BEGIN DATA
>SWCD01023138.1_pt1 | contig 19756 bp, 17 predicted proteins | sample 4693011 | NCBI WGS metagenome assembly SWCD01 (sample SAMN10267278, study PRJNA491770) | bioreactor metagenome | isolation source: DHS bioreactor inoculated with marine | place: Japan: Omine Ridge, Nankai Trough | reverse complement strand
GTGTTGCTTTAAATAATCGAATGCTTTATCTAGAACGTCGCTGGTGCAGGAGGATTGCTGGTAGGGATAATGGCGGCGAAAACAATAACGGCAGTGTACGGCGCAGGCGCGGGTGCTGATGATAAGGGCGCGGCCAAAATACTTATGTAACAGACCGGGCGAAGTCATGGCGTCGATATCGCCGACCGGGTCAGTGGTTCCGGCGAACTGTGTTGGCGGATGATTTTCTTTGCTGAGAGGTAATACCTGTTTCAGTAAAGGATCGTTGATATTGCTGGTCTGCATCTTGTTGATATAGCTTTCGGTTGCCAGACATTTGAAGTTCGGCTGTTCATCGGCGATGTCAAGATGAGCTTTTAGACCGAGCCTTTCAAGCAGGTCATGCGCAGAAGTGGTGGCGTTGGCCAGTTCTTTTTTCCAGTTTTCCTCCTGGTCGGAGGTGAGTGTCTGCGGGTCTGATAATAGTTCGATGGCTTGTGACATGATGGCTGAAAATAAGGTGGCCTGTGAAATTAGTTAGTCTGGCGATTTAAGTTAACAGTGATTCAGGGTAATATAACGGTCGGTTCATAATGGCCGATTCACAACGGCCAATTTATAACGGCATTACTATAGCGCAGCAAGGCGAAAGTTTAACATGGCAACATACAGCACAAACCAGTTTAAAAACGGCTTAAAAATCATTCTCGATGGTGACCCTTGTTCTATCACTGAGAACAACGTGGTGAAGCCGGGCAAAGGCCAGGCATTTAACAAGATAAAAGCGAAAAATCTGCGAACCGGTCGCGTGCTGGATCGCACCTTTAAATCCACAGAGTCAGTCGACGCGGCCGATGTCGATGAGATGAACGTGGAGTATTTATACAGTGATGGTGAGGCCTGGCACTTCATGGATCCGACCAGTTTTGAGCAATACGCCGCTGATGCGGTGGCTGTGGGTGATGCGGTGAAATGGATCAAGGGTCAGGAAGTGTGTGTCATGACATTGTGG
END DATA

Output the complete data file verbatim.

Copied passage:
>SWCD01023138.1_pt1 | contig 19756 bp, 17 predicted proteins | sample 4693011 | NCBI WGS metagenome assembly SWCD01 (sample SAMN10267278, study PRJNA491770) | bioreactor metagenome | isolation source: DHS bioreactor inoculated with marine | place: Japan: Omine Ridge, Nankai Trough | reverse complement strand
GTGTTGCTTTAAATAATCGAATGCTTTATCTAGAACGTCGCTGGTGCAGGAGGATTGCTGGTAGGGATAATGGCGGCGAAAACAATAACGGCAGTGTACGGCGCAGGCGCGGGTGCTGATGATAAGGGCGCGGCCAAAATACTTATGTAACAGACCGGGCGAAGTCATGGCGTCGATATCGCCGACCGGGTCAGTGGTTCCGGCGAACTGTGTTGGCGGATGATTTTCTTTGCTGAGAGGTAATACCTGTTTCAGTAAAGGATCGTTGATATTGCTGGTCTGCATCTTGTTGATATAGCTTTCGGTTGCCAGACATTTGAAGTTCGGCTGTTCATCGGCGATGTCAAGATGAGCTTTTAGACCGAGCCTTTCAAGCAGGTCATGCGCAGAAGTGGTGGCGTTGGCCAGTTCTTTTTTCCAGTTTTCCTCCTGGTCGGAGGTGAGTGTCTGCGGGTCTGATAATAGTTCGATGGCTTGTGACATGATGGCTGAAAATAAGGTGGCCTGTGAAATTAGTTAGTCTGGCGATTTAAGTTAACAGTGATTCAGGGTAATATAACGGTCGGTTCATAATGGCCGATTCACAACGGCCAATTTATAACGGCATTACTATAGCGCAGCAAGGCGAAAGTTTAACATGGCAACATACAGCACAAACCAGTTTAAAAACGGCTTAAAAATCATTCTCGATGGTGACCCTTGTTCTATCACTGAGAACAACGTGGTGAAGCCGGGCAAAGGCCAGGCATTTAACAAGATAAAAGCGAAAAATCTGCGAACCGGTCGCGTGCTGGATCGCACCTTTAAATCCACAGAGTCAGTCGACGCGGCCGATGTCGATGAGATGAACGTGGAGTATTTATACAGTGATGGTGAGGCCTGGCACTTCATGGATCCGACCAGTTTTGAGCAATACGCCGCTGATGCGGTGGCTGTGGGTGATGCGGTGAAATGGATCAAGGGTCAGGAAGTGTGTGTCATGACATTGTGG